Colorado Legal Eagles Issue Alert
February 25, 1997
The Colorado Legal Eagles
PO Box 506
Nederland, CO 80466
Contact: Joe Vigorito (firstname.lastname@example.org)
The Colorado Legal Eagles are advising U.S. citizens of a new governmental mousetrap: jury duty.
On February 10, 1997, former juror Laura Kriho was convicted of contempt of court by First Judicial District Chief Judge Henry Nieto.
Judge Nieto took four months to write a nine-page ruling to convict Laura of contempt of court for obstructing the administration of justice by failing to volunteer information about her opinions, beliefs, and attitudes (without being specifically asked) during jury selection. Read the entire ruling.
For that reason, the Eagles are advising all those called for jury duty to ask the court to appoint legal counsel to represent them throughout jury selection.
The necessity of asking for legal counsel when called for jury duty is unfortunate. It is widely believed by legal experts that Judge Nieto's ruling will be overturned by a higher court, thus protecting the rights of jurors. However, these appeals procedures may take one to three years. Until such time, citizens should be advised that they may be prosecuted after their service as a juror, not only for replies made when asked a direct question during jury selection, but for failure to volunteer information that wasn't specifically asked.
The gist of Judge Henry Nieto's ruling is that jurors do not have the right to remain silent, but anything a juror may say can be used against him in later prosecution. Not only will this chill free and open deliberations in the jury room, but it puts prospective jurors in an untenable position.
To protect yourself, you may wish to call counsel to go with you for jury duty. If you can't afford that, you may wish to ask the court for guidance. It could be as simple as this: "Your honor, I have been made aware of the case of a juror in Colorado who was convicted of contempt of court for failing to volunteer information during jury selection. I have no desire to offend the court in any way, but I do not understand my legal rights as a juror. I fear I may be prosecuted for what I say or fail to say. For that reason, I am unwilling to make any statements on the record until I have obtained legal counsel."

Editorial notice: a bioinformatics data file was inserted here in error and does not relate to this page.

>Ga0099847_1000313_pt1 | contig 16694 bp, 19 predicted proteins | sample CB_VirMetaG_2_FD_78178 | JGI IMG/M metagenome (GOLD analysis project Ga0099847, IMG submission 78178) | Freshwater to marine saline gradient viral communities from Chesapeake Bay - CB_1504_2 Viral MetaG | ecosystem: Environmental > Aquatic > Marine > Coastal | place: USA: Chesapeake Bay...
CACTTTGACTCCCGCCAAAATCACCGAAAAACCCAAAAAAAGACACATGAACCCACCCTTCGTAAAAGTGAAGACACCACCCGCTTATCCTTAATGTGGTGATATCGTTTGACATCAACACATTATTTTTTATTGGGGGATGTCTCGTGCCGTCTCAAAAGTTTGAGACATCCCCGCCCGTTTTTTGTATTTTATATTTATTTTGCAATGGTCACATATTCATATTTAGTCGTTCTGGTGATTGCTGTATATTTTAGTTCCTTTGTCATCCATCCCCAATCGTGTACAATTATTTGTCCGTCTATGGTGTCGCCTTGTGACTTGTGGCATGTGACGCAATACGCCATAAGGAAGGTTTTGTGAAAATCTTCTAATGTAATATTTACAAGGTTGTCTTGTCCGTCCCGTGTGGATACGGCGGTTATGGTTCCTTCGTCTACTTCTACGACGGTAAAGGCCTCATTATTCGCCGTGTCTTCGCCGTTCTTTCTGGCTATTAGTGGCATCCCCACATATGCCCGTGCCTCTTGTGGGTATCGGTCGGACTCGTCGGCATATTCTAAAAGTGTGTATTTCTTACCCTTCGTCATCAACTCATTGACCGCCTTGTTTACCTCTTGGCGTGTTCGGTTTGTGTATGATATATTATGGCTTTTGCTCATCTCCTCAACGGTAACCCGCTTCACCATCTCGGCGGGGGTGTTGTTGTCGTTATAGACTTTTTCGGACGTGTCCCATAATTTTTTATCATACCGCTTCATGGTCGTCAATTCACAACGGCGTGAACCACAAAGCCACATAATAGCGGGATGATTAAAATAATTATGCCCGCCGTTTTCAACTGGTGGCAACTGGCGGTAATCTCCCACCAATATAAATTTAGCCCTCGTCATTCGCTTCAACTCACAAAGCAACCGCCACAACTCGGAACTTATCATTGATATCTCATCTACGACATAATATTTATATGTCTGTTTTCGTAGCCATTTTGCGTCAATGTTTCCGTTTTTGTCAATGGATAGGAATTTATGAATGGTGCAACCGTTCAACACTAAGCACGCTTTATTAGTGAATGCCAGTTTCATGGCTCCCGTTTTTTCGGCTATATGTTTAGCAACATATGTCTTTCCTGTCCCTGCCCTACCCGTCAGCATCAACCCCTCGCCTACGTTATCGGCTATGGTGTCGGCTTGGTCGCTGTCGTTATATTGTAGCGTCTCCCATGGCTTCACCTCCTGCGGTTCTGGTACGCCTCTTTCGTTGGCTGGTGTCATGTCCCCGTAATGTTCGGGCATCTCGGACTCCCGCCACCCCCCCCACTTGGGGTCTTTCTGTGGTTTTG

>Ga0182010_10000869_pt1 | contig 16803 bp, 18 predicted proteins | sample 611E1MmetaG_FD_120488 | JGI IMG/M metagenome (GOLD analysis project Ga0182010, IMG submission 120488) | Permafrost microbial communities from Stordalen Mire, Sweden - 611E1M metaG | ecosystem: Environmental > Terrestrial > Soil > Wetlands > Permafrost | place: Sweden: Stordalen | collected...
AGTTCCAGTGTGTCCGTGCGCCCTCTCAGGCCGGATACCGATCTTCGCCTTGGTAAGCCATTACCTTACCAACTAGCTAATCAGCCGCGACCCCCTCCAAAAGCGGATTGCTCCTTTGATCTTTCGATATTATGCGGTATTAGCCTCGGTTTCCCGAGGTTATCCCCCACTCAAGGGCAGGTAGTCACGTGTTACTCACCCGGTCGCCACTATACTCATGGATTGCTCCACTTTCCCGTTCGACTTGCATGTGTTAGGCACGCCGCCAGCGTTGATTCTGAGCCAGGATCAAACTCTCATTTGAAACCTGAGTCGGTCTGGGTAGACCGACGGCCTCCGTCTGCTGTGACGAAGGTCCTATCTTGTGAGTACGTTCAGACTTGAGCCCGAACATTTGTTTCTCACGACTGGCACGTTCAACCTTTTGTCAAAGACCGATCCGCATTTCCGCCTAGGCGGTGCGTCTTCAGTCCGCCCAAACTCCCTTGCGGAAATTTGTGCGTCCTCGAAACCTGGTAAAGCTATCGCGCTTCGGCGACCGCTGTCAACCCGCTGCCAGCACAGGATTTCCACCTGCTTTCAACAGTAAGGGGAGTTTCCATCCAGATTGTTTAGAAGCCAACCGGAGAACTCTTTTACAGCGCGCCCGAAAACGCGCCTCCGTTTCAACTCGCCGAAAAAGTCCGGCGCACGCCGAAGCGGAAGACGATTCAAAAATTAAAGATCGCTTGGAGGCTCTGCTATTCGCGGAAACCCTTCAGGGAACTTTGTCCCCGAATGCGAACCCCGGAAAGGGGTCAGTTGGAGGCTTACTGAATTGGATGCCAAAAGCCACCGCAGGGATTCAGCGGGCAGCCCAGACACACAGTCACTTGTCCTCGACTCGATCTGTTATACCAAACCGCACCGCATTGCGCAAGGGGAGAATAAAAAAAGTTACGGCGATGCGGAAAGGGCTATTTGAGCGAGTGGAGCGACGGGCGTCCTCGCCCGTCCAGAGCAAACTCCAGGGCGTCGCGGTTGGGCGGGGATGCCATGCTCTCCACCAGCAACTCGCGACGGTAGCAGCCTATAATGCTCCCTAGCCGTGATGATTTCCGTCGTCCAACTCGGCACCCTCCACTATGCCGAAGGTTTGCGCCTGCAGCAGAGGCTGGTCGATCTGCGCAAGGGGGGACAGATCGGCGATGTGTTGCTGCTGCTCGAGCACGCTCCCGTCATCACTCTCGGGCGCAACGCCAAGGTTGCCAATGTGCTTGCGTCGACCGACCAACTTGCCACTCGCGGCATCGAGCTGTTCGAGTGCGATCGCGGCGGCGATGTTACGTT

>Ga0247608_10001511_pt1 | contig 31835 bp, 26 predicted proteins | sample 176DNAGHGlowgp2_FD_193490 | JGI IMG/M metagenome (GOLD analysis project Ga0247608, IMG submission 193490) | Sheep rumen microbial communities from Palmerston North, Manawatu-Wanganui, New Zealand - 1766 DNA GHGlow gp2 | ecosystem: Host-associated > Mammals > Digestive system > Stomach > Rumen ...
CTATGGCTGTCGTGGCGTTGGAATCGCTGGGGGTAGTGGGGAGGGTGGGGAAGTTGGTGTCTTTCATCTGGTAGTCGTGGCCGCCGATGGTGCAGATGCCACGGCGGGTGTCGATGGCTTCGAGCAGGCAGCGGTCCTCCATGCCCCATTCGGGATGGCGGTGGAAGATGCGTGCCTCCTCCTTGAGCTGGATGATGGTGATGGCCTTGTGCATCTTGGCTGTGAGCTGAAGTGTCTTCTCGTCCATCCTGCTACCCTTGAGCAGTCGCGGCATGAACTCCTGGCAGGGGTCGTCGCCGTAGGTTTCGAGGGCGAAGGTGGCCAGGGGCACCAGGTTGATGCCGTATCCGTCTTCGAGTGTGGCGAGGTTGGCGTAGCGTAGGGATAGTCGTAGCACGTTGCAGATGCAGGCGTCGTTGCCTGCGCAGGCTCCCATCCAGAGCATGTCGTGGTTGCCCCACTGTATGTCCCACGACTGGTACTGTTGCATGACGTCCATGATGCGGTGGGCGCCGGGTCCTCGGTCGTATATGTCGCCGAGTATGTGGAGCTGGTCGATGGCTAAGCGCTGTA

"Since I cannot afford a private attorney, I am requesting that the court appoint me an attorney to represent me throughout jury selection, so that I can understand my legal rights and obligations as a juror."
It is unclear how the judge will respond. S/he clearly has no statutory duty, though s/he does have the authority to appoint counsel in a civil matter. However you won't answer any more questions, so it is doubtful you will be sitting on that jury -- unless of course you have the advice of counsel. Please be careful and relate any experiences to: email@example.com.
The truth is that judges and prosecutors want to intimidate juries into becoming their rubber stamp. And they have been mostly successful. Judging by the jurors who testified against Kriho at her trial, most jurors are already willing slaves of the government. Kriho's conviction is an attempt to quash the few forgotten remnants of juror independence in this country.
That is why those of us who care about the right to trial by jury should not let the ruling in the Kriho case make us shun and avoid jury duty. We need to demand our rights, not surrender them.
The Legal Eagles do have great faith that the higher courts will not tolerate this type of malicious prosecution of jurors. However until this situation is fully heard and rectified, citizens should be aware that the time-honored tradition of service through jury duty has been rendered just another in a long list of governmental mouse traps.
The Colorado Legal Eagles
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